|improve this answer|||||

As people above have noted you'll either have to recalculate an offset to the stroke's path coordinates or double its width and then mask one side or the other, because not only does SVG not natively support Illustrator's stroke alignment, but PostScript doesn't either.

The specification for strokes in Adobe's PostScript Manual 2nd edition states: "4.5.1 Stroking: The stroke operator draws a line of some thickness along the current path. For each straight or curved segment in the path, stroke draws a line that is centered on the segment with sides parallel to the segment." (emphasis theirs)

The rest of the specification has no attributes for offsetting the line's position. When Illustrator lets you align inside or outside, it's recalculating the actual path's offset (because it's still computationally cheaper than overprinting then masking). The path coordinates in the .ai document are reference, not what gets rastered or exported to a final format.

Because Inkscape's native format is spec SVG, it can't offer a feature the spec lacks.

|improve this answer|||||

Here is a work around for inner bordered rect using symbol and use.

Example: https://jsbin.com/yopemiwame/edit?html,output


  <symbol id="inner-border-rect">
    <rect class="inner-border" width="100%" height="100%" style="fill:rgb(0,255,255);stroke-width:10;stroke:rgb(0,0,0)">
  <use xlink:href="#inner-border-rect" x="?" y="?" width="?" height="?">

Note: Make sure to replace the ? in use with real values.

Background: The reason why this works is because symbol establishes a new viewport by replacing symbol with svg and creating an element in the shadow DOM. This svg of the shadow DOM is then linked into your current SVG element. Note that svgs can be nested and every svg creates a new viewport, which clips everything that overlaps, including the overlapping border. For a much more detailed overview of whats going on read this fantastic article by Sara Soueidan.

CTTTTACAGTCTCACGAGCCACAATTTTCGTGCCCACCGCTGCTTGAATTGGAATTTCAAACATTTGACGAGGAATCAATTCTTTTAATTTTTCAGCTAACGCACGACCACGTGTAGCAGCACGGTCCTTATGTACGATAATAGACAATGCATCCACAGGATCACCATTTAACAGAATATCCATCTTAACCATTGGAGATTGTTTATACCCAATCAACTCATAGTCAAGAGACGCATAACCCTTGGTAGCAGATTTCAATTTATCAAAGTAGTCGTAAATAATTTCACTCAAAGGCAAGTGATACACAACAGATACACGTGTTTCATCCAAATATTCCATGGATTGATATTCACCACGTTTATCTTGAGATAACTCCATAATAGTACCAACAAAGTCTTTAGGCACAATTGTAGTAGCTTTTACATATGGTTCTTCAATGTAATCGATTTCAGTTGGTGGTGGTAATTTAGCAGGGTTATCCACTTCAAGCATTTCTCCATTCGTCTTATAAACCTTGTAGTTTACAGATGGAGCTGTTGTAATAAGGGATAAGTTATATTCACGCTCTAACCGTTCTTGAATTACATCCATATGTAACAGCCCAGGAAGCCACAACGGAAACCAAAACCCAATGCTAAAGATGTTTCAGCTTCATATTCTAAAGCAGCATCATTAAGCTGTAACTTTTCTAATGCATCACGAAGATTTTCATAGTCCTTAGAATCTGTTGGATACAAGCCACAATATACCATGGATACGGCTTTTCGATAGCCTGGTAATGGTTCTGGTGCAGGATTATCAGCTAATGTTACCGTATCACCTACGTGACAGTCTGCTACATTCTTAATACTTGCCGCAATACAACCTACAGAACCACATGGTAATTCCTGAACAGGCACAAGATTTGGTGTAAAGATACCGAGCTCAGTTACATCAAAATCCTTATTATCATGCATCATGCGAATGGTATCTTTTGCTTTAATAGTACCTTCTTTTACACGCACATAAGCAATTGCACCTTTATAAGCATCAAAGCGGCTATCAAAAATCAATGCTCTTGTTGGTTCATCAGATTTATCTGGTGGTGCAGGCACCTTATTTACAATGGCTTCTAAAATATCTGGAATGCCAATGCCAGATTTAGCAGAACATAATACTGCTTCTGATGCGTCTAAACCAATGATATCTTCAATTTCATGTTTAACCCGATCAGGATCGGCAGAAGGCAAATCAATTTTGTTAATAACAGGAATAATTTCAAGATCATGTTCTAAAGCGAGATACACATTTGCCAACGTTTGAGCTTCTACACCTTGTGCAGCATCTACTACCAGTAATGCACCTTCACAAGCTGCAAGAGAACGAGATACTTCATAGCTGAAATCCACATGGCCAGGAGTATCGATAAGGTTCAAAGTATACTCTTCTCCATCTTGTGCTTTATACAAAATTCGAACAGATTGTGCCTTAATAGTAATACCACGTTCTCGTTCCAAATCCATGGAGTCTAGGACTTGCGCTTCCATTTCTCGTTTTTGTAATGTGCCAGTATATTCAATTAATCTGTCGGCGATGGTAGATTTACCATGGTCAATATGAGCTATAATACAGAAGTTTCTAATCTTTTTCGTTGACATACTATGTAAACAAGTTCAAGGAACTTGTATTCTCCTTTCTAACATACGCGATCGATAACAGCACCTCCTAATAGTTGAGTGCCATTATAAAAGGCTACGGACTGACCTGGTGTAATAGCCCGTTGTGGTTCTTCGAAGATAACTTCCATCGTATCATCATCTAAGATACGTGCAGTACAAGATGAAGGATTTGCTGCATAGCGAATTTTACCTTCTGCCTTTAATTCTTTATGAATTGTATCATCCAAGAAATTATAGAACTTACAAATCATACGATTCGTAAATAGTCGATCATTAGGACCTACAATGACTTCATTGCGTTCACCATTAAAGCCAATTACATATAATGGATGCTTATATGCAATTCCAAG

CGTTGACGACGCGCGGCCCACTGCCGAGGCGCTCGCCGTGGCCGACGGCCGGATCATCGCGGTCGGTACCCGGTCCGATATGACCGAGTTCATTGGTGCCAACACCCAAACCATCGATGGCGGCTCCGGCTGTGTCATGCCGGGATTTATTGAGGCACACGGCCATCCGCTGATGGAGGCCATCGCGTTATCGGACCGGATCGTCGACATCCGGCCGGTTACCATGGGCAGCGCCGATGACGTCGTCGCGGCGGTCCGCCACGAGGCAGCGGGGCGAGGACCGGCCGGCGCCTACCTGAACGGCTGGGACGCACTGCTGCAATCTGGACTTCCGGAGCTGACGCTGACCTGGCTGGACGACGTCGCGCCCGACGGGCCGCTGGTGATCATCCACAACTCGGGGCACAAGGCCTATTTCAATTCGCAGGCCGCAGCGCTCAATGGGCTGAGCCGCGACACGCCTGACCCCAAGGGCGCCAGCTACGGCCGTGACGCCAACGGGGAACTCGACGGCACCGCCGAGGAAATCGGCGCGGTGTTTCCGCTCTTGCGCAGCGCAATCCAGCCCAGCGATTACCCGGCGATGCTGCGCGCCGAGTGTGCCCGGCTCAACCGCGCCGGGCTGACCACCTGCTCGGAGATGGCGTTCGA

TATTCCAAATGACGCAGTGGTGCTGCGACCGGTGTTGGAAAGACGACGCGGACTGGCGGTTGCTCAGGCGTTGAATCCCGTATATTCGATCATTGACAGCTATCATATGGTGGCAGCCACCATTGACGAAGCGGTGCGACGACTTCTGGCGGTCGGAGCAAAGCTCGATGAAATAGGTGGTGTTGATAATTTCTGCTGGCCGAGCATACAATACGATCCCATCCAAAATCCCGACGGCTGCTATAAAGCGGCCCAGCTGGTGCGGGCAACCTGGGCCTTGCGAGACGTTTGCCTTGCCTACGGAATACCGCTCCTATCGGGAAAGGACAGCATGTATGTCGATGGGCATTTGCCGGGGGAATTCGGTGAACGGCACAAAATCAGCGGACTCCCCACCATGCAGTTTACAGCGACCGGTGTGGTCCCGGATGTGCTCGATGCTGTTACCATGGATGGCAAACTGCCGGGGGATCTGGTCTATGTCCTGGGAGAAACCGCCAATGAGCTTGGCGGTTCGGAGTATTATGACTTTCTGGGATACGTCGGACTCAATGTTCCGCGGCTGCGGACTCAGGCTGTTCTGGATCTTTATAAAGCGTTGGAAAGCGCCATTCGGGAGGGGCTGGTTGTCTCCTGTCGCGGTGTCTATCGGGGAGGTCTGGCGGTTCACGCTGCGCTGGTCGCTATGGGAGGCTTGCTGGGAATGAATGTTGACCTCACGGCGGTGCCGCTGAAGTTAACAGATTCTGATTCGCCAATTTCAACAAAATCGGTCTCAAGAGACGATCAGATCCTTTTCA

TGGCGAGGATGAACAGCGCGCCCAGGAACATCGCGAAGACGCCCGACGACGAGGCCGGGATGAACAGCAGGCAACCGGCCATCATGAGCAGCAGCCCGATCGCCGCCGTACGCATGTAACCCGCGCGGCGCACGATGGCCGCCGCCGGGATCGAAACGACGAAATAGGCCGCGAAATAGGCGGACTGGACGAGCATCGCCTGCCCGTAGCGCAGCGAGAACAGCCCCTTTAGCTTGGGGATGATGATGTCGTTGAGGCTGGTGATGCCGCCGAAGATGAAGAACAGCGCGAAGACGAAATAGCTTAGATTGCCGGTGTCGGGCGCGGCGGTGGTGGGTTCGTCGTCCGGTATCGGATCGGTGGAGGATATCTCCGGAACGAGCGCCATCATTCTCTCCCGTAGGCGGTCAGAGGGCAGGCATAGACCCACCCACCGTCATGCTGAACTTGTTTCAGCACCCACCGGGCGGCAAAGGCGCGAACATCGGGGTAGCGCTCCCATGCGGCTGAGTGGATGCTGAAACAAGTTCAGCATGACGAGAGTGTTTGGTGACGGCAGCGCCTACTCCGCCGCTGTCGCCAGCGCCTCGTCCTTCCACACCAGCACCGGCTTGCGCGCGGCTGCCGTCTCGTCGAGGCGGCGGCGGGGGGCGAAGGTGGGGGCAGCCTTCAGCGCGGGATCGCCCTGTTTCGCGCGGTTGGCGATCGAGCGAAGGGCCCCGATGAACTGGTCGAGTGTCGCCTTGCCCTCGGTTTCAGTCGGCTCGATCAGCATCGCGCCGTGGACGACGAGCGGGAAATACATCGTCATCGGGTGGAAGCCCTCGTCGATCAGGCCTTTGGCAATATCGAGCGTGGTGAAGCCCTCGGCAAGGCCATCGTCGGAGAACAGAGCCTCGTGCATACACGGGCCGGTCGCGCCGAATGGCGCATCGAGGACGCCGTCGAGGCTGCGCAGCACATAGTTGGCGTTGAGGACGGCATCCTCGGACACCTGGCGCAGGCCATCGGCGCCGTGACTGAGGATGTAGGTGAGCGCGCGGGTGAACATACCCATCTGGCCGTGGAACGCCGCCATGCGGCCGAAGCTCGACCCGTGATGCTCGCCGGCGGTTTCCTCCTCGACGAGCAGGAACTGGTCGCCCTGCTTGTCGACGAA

|improve this answer|||||

I don’t know how helpful will that be but in my case I just created another circle with border only and placed it “inside” the other shape.

|improve this answer|||||

A (dirty) possible solution is by using patterns,

here is an example with an inside stroked triangle :


  fill: #0F0;
  fill-opacity: 0.3;
  stroke: #000;
  stroke-opacity: 0.5;
  stroke-width: 20;
  stroke: #f00;
  stroke-opacity: 1;
  stroke-width: 1;

<svg height="210" width="400" >
    <pattern id="fagl" patternUnits="objectBoundingBox" width="2" height="1" x="-50%">
        <path id="triangle1" d="M150 0 L75 200 L225 200 Z">
    <path id="triangle2" d="M150 0 L75 200 L225 200 Z" fill="url(#fagl)"/>
|improve this answer|||||

Your Answer

By clicking “Post Your Answer”, you agree to our terms of service, privacy policy and cookie policy

Not the answer you're looking for? Browse other questions tagged or ask your own question.